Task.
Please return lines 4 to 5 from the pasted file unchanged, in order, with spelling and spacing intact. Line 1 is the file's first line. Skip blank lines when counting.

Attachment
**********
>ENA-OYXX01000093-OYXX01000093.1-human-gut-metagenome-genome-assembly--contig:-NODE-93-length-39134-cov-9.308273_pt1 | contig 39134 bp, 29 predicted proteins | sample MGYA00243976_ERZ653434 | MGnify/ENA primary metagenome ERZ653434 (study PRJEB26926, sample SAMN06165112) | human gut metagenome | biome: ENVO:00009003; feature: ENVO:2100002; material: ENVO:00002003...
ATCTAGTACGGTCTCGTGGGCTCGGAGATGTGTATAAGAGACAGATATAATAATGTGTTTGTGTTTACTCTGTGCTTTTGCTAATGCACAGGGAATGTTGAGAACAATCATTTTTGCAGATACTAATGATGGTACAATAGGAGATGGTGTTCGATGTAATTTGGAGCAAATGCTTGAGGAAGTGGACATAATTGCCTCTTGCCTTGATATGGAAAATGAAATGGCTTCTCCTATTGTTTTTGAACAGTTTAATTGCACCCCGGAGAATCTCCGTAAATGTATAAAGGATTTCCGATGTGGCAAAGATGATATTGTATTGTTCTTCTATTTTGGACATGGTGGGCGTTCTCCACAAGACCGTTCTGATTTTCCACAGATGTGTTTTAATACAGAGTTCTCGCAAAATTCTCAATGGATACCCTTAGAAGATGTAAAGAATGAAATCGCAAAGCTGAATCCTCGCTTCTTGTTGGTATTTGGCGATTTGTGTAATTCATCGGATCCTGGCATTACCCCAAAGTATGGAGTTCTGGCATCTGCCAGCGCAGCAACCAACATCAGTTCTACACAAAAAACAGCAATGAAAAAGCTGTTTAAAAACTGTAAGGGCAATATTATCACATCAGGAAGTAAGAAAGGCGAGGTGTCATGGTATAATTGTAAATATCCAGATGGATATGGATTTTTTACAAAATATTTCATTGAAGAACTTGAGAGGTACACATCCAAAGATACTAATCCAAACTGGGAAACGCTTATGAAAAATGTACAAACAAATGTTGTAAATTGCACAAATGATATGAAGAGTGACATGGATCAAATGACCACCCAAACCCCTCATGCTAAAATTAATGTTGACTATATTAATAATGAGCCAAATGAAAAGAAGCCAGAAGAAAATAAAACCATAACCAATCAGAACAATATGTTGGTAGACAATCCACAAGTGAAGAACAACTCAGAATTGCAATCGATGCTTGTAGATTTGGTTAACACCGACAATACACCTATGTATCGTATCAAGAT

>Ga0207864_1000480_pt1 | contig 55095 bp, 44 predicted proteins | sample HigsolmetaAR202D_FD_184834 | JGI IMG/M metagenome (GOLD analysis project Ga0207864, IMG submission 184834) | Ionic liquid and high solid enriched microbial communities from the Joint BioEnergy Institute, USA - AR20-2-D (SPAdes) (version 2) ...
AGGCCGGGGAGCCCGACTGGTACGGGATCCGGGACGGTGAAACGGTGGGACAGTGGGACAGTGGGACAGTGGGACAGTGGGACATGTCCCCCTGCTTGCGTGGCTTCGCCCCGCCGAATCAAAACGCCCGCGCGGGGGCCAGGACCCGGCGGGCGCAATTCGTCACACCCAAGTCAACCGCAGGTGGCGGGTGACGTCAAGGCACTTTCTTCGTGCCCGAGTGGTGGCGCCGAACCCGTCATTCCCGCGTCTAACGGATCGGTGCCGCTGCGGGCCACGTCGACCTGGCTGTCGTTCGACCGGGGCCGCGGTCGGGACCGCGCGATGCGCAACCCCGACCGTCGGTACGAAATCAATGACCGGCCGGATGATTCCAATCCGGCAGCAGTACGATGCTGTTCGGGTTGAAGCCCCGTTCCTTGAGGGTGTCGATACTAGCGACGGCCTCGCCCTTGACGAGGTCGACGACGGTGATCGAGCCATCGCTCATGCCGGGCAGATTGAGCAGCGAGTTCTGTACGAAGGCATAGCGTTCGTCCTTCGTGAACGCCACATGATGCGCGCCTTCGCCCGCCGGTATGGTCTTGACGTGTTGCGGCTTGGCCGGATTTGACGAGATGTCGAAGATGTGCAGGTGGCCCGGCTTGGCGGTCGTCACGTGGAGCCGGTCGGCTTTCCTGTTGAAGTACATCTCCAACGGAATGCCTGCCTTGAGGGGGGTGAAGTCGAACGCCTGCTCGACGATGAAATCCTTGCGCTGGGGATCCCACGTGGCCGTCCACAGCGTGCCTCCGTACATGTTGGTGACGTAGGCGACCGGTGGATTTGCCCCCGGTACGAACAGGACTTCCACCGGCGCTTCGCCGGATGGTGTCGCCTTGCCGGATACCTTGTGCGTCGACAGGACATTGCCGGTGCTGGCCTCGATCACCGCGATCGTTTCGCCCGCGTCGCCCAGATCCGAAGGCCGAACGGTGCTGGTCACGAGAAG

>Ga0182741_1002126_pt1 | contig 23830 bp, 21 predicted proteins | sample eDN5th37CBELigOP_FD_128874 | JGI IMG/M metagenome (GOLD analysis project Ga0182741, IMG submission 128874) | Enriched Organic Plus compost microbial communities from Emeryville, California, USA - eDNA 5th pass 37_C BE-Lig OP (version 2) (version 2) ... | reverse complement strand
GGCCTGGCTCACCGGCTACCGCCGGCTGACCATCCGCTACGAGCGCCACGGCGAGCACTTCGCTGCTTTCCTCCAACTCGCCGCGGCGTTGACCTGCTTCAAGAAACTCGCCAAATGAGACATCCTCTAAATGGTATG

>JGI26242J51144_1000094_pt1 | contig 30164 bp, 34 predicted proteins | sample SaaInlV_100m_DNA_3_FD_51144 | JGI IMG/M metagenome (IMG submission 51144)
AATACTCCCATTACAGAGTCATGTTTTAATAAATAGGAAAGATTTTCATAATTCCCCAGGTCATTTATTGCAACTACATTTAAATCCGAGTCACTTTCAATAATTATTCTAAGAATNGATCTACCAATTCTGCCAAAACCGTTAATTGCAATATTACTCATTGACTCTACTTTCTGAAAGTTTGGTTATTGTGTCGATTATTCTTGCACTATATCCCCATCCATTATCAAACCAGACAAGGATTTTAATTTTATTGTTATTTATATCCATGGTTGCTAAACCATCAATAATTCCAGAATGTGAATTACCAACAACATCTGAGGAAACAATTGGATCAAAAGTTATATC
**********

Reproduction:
AGGCCGGGGAGCCCGACTGGTACGGGATCCGGGACGGTGAAACGGTGGGACAGTGGGACAGTGGGACAGTGGGACAGTGGGACATGTCCCCCTGCTTGCGTGGCTTCGCCCCGCCGAATCAAAACGCCCGCGCGGGGGCCAGGACCCGGCGGGCGCAATTCGTCACACCCAAGTCAACCGCAGGTGGCGGGTGACGTCAAGGCACTTTCTTCGTGCCCGAGTGGTGGCGCCGAACCCGTCATTCCCGCGTCTAACGGATCGGTGCCGCTGCGGGCCACGTCGACCTGGCTGTCGTTCGACCGGGGCCGCGGTCGGGACCGCGCGATGCGCAACCCCGACCGTCGGTACGAAATCAATGACCGGCCGGATGATTCCAATCCGGCAGCAGTACGATGCTGTTCGGGTTGAAGCCCCGTTCCTTGAGGGTGTCGATACTAGCGACGGCCTCGCCCTTGACGAGGTCGACGACGGTGATCGAGCCATCGCTCATGCCGGGCAGATTGAGCAGCGAGTTCTGTACGAAGGCATAGCGTTCGTCCTTCGTGAACGCCACATGATGCGCGCCTTCGCCCGCCGGTATGGTCTTGACGTGTTGCGGCTTGGCCGGATTTGACGAGATGTCGAAGATGTGCAGGTGGCCCGGCTTGGCGGTCGTCACGTGGAGCCGGTCGGCTTTCCTGTTGAAGTACATCTCCAACGGAATGCCTGCCTTGAGGGGGGTGAAGTCGAACGCCTGCTCGACGATGAAATCCTTGCGCTGGGGATCCCACGTGGCCGTCCACAGCGTGCCTCCGTACATGTTGGTGACGTAGGCGACCGGTGGATTTGCCCCCGGTACGAACAGGACTTCCACCGGCGCTTCGCCGGATGGTGTCGCCTTGCCGGATACCTTGTGCGTCGACAGGACATTGCCGGTGCTGGCCTCGATCACCGCGATCGTTTCGCCCGCGTCGCCCAGATCCGAAGGCCGAACGGTGCTGGTCACGAGAAG

>Ga0182741_1002126_pt1 | contig 23830 bp, 21 predicted proteins | sample eDN5th37CBELigOP_FD_128874 | JGI IMG/M metagenome (GOLD analysis project Ga0182741, IMG submission 128874) | Enriched Organic Plus compost microbial communities from Emeryville, California, USA - eDNA 5th pass 37_C BE-Lig OP (version 2) (version 2) ... | reverse complement strand